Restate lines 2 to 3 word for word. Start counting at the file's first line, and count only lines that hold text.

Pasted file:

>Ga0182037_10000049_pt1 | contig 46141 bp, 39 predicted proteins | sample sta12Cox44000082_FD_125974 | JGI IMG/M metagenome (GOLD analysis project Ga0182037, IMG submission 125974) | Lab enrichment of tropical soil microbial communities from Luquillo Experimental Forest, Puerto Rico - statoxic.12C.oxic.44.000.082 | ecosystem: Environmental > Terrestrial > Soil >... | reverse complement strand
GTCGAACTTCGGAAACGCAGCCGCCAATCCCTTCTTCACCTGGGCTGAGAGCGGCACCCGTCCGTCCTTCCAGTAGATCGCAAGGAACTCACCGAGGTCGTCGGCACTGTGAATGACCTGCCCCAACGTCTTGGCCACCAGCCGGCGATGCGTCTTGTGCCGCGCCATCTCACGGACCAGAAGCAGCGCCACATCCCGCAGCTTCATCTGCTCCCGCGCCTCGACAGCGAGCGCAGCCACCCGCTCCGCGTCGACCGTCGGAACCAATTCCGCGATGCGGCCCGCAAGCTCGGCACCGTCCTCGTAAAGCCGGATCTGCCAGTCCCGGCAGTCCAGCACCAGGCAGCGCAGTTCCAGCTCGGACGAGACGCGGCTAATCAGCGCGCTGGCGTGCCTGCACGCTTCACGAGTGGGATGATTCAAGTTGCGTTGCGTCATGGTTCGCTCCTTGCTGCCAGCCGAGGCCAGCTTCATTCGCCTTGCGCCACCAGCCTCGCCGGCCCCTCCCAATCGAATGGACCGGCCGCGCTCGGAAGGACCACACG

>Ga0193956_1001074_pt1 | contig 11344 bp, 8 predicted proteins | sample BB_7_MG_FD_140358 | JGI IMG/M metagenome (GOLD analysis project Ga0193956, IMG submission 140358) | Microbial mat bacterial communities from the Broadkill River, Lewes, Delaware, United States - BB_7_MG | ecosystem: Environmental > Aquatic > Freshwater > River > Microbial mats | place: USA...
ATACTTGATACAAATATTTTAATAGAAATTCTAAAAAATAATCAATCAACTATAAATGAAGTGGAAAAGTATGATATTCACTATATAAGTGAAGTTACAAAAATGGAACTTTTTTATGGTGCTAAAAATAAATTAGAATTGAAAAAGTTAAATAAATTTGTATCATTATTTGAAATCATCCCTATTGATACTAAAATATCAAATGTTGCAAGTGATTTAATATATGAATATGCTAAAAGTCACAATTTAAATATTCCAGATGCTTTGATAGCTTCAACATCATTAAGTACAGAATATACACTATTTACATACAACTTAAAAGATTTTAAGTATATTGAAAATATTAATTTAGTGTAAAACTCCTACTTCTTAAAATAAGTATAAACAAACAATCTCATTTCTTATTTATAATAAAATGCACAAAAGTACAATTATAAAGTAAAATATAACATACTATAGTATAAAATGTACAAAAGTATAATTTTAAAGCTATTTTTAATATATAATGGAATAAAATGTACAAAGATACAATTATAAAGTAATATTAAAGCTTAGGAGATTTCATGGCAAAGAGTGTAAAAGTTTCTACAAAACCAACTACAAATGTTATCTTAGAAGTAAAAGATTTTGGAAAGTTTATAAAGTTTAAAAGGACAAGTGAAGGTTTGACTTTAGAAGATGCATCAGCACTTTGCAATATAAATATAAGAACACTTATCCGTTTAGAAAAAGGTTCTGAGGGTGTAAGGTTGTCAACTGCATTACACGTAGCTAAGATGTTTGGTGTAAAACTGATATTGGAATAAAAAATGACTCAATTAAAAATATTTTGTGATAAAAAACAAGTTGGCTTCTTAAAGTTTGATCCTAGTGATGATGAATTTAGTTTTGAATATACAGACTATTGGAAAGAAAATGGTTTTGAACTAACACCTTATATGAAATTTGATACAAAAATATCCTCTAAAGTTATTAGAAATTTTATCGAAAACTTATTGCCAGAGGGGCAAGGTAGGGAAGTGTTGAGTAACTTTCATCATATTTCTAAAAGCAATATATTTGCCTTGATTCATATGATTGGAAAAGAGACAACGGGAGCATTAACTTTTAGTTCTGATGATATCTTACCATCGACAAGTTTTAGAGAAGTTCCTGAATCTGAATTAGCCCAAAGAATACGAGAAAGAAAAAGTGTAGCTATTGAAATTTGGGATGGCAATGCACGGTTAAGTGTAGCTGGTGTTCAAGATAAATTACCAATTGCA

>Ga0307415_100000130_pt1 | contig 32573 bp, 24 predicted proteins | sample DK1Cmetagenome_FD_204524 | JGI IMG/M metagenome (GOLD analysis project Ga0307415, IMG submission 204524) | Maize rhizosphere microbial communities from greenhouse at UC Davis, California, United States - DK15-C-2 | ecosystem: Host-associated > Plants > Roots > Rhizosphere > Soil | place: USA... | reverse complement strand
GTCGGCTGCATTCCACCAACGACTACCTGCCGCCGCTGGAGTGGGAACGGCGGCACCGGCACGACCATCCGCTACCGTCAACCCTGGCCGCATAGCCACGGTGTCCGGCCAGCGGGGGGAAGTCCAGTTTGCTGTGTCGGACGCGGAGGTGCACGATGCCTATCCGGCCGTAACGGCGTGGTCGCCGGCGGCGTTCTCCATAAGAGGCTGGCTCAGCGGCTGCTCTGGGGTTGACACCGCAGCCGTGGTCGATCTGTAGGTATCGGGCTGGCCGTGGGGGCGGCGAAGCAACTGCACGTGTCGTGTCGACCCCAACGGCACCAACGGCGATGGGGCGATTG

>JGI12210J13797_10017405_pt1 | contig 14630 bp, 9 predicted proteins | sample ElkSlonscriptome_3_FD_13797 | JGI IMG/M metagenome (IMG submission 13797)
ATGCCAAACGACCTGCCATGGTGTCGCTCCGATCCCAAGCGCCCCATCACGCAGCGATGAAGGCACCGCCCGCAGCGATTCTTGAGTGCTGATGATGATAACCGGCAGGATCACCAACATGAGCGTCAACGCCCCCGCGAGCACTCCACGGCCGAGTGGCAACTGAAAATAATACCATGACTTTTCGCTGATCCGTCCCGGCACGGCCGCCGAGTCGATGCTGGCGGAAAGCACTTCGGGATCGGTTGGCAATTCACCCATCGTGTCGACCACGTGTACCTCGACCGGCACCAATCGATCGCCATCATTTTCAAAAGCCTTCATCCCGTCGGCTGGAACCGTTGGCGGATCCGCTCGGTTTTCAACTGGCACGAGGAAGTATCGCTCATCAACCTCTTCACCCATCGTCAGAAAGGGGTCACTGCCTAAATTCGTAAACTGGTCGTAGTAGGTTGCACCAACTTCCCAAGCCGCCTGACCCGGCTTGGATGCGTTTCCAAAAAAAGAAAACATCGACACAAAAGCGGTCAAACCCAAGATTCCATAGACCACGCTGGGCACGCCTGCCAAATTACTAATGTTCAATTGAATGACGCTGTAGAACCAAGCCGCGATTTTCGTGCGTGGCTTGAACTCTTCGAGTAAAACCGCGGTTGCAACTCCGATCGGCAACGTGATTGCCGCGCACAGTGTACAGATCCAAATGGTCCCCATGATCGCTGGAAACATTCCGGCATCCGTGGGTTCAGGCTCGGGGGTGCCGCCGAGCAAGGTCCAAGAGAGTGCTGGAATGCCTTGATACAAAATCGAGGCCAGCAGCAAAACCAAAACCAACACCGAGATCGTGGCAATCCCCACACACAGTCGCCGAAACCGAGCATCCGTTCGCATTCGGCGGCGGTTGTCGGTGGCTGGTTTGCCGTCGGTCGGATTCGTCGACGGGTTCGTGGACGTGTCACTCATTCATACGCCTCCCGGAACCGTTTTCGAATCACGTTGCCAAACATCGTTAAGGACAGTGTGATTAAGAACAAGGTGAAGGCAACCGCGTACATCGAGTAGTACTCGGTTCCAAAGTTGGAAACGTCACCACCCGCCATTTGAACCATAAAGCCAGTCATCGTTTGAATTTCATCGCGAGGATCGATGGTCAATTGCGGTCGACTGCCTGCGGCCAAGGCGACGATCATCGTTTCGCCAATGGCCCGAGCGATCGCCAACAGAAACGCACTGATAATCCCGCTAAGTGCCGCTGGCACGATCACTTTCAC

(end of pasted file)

GTCGAACTTCGGAAACGCAGCCGCCAATCCCTTCTTCACCTGGGCTGAGAGCGGCACCCGTCCGTCCTTCCAGTAGATCGCAAGGAACTCACCGAGGTCGTCGGCACTGTGAATGACCTGCCCCAACGTCTTGGCCACCAGCCGGCGATGCGTCTTGTGCCGCGCCATCTCACGGACCAGAAGCAGCGCCACATCCCGCAGCTTCATCTGCTCCCGCGCCTCGACAGCGAGCGCAGCCACCCGCTCCGCGTCGACCGTCGGAACCAATTCCGCGATGCGGCCCGCAAGCTCGGCACCGTCCTCGTAAAGCCGGATCTGCCAGTCCCGGCAGTCCAGCACCAGGCAGCGCAGTTCCAGCTCGGACGAGACGCGGCTAATCAGCGCGCTGGCGTGCCTGCACGCTTCACGAGTGGGATGATTCAAGTTGCGTTGCGTCATGGTTCGCTCCTTGCTGCCAGCCGAGGCCAGCTTCATTCGCCTTGCGCCACCAGCCTCGCCGGCCCCTCCCAATCGAATGGACCGGCCGCGCTCGGAAGGACCACACG

>Ga0193956_1001074_pt1 | contig 11344 bp, 8 predicted proteins | sample BB_7_MG_FD_140358 | JGI IMG/M metagenome (GOLD analysis project Ga0193956, IMG submission 140358) | Microbial mat bacterial communities from the Broadkill River, Lewes, Delaware, United States - BB_7_MG | ecosystem: Environmental > Aquatic > Freshwater > River > Microbial mats | place: USA...